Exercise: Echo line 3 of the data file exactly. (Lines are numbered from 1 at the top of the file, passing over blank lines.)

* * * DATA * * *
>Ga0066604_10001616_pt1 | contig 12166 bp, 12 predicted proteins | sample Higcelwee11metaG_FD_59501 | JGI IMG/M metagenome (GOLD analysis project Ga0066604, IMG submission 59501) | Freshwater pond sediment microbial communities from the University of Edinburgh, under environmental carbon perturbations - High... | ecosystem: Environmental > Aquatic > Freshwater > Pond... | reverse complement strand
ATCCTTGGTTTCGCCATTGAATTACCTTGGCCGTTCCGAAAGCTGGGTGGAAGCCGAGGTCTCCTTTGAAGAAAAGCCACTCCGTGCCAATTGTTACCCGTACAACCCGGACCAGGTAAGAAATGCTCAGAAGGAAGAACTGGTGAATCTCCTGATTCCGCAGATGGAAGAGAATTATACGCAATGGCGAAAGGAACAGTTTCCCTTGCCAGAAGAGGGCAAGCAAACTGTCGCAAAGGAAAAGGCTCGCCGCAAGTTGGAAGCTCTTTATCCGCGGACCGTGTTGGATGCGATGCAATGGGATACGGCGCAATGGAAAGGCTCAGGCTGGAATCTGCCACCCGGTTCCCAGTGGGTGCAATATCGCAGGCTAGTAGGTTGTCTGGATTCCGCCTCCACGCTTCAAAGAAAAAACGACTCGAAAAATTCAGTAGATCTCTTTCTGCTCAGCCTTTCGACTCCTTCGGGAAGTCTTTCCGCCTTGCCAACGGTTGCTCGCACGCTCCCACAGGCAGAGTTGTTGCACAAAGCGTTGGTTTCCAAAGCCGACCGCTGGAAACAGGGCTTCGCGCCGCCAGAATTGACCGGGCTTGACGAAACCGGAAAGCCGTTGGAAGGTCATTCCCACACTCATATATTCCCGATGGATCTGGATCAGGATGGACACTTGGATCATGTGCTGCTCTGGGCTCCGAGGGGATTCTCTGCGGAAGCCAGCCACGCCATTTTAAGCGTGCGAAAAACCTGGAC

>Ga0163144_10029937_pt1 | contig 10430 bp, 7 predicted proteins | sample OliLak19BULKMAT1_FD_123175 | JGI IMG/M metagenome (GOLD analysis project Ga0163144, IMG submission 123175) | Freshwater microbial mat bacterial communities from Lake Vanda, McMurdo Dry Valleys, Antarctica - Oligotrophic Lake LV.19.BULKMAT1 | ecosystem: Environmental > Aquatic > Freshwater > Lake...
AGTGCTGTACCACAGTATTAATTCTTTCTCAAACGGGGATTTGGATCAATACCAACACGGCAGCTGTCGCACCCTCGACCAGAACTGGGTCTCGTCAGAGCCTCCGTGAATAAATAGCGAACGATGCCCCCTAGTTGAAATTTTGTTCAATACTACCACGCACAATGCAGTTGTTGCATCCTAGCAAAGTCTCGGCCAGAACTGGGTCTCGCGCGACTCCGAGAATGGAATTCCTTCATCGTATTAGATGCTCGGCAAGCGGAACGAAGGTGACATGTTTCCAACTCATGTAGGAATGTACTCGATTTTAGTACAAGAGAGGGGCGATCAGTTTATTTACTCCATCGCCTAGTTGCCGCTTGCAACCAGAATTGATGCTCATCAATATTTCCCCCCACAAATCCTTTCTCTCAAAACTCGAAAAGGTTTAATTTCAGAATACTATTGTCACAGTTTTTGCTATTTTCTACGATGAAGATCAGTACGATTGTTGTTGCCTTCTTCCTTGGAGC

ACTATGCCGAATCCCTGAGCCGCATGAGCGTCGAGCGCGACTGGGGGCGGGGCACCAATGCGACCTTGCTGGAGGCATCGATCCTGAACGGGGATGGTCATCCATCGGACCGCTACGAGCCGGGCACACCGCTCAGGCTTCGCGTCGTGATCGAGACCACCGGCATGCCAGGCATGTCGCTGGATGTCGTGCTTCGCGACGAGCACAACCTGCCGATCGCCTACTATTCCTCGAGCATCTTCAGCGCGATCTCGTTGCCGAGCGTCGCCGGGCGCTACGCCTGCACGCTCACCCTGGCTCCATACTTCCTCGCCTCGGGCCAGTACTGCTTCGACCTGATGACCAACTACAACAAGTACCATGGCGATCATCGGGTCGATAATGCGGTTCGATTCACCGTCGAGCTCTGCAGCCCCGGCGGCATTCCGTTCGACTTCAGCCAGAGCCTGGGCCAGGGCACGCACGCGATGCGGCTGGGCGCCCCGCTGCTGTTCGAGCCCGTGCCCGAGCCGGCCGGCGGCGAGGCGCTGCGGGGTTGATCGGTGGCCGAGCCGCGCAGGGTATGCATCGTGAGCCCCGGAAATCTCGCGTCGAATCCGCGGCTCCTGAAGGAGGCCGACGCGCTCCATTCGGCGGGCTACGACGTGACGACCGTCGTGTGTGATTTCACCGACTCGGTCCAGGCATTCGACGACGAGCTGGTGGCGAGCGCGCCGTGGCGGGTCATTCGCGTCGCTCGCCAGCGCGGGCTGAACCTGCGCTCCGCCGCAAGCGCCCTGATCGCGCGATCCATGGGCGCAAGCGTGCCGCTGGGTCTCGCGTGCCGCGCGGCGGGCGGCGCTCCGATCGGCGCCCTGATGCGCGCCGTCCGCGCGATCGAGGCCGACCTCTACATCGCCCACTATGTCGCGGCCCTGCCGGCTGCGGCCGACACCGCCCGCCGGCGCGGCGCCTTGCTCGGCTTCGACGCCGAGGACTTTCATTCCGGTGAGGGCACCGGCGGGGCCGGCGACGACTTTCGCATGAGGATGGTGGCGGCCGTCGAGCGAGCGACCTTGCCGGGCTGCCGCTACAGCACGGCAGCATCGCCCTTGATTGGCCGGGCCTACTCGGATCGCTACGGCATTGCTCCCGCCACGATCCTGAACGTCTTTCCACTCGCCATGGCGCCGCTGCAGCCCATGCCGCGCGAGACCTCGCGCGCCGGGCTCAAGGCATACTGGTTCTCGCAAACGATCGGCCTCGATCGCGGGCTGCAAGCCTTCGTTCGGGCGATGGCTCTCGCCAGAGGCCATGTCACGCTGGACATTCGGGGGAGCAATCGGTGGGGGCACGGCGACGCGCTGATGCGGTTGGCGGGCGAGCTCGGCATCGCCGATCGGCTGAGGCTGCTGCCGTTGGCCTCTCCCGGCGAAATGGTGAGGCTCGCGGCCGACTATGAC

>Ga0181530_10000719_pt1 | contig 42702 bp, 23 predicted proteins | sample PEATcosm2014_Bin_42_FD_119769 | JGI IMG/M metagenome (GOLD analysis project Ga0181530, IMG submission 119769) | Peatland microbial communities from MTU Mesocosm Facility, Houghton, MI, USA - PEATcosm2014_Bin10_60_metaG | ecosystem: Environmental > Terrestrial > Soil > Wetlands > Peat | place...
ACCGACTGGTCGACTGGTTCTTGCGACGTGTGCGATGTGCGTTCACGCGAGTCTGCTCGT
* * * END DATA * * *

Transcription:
>Ga0163144_10029937_pt1 | contig 10430 bp, 7 predicted proteins | sample OliLak19BULKMAT1_FD_123175 | JGI IMG/M metagenome (GOLD analysis project Ga0163144, IMG submission 123175) | Freshwater microbial mat bacterial communities from Lake Vanda, McMurdo Dry Valleys, Antarctica - Oligotrophic Lake LV.19.BULKMAT1 | ecosystem: Environmental > Aquatic > Freshwater > Lake...